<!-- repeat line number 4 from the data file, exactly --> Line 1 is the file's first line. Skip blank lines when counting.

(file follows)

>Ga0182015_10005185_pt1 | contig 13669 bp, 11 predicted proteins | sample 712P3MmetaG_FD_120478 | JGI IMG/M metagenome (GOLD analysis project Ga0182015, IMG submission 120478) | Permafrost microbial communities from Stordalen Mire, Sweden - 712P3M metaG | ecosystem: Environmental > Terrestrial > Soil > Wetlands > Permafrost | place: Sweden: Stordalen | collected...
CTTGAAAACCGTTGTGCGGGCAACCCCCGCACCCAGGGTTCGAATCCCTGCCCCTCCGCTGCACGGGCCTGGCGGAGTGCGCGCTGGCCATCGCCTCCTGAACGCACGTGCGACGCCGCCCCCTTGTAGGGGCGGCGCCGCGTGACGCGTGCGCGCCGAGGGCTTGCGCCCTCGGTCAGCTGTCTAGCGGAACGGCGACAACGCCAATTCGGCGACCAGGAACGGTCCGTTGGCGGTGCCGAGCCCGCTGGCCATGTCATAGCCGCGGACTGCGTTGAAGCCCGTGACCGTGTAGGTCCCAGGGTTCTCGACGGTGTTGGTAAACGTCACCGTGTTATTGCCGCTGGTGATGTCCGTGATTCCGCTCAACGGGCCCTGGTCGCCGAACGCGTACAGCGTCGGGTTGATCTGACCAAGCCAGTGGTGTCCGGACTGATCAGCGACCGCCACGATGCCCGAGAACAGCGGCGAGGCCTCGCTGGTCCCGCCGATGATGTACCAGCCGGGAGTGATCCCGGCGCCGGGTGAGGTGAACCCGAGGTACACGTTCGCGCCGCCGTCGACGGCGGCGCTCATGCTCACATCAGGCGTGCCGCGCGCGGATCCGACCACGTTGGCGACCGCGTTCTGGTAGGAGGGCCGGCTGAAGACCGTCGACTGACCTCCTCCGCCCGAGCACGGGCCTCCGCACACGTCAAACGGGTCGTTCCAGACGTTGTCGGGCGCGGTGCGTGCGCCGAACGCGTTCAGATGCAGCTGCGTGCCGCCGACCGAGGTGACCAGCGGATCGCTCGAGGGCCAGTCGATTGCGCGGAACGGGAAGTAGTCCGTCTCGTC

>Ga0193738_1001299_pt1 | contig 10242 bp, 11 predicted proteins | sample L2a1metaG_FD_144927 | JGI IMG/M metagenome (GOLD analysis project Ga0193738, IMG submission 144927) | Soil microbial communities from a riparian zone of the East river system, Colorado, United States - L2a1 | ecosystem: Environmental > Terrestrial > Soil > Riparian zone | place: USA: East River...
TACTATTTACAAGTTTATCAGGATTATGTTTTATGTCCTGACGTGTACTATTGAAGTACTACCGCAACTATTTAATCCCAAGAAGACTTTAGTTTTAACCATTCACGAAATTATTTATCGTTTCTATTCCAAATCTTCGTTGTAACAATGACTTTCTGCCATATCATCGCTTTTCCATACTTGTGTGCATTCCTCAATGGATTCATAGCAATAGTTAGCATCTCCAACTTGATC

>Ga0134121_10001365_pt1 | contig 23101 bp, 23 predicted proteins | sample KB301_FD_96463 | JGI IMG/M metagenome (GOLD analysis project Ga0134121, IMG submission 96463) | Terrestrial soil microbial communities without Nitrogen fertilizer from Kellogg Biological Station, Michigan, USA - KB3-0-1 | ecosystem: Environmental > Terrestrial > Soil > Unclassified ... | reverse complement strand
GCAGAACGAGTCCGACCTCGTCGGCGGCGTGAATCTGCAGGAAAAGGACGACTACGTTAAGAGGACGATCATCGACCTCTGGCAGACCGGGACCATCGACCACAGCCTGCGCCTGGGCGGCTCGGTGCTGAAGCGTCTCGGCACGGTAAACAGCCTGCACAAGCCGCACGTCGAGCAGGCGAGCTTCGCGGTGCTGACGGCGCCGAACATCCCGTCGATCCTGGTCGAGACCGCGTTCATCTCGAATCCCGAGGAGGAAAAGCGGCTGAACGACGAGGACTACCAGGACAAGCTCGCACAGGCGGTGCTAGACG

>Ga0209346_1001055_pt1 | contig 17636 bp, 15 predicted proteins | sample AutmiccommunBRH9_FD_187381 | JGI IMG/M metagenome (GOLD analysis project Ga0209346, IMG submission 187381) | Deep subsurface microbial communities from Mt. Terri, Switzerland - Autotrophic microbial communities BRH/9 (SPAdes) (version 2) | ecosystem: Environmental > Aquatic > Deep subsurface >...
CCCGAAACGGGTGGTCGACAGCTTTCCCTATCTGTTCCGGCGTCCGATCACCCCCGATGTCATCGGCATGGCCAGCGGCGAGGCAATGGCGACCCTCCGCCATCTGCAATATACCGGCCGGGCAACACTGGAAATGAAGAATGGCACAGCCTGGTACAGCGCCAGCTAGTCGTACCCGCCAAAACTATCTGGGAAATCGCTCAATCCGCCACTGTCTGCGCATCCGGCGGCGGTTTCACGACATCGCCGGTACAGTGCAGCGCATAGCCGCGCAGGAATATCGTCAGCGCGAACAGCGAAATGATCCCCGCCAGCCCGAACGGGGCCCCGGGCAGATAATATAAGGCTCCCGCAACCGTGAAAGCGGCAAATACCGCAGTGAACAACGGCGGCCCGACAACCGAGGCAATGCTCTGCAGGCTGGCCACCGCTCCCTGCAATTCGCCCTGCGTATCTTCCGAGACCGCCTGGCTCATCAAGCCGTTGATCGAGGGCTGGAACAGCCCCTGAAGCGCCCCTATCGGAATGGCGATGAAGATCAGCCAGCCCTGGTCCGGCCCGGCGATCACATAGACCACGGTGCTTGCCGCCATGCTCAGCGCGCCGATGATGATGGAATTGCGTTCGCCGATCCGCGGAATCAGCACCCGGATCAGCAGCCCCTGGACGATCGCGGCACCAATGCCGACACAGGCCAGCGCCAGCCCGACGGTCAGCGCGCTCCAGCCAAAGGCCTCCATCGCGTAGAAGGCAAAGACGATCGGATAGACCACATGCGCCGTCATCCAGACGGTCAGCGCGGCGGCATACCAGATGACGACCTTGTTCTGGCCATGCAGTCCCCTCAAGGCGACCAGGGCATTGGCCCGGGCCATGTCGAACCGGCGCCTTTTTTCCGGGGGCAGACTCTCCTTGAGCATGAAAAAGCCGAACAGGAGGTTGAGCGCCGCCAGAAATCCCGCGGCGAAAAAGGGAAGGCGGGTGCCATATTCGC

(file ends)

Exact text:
TACTATTTACAAGTTTATCAGGATTATGTTTTATGTCCTGACGTGTACTATTGAAGTACTACCGCAACTATTTAATCCCAAGAAGACTTTAGTTTTAACCATTCACGAAATTATTTATCGTTTCTATTCCAAATCTTCGTTGTAACAATGACTTTCTGCCATATCATCGCTTTTCCATACTTGTGTGCATTCCTCAATGGATTCATAGCAATAGTTAGCATCTCCAACTTGATC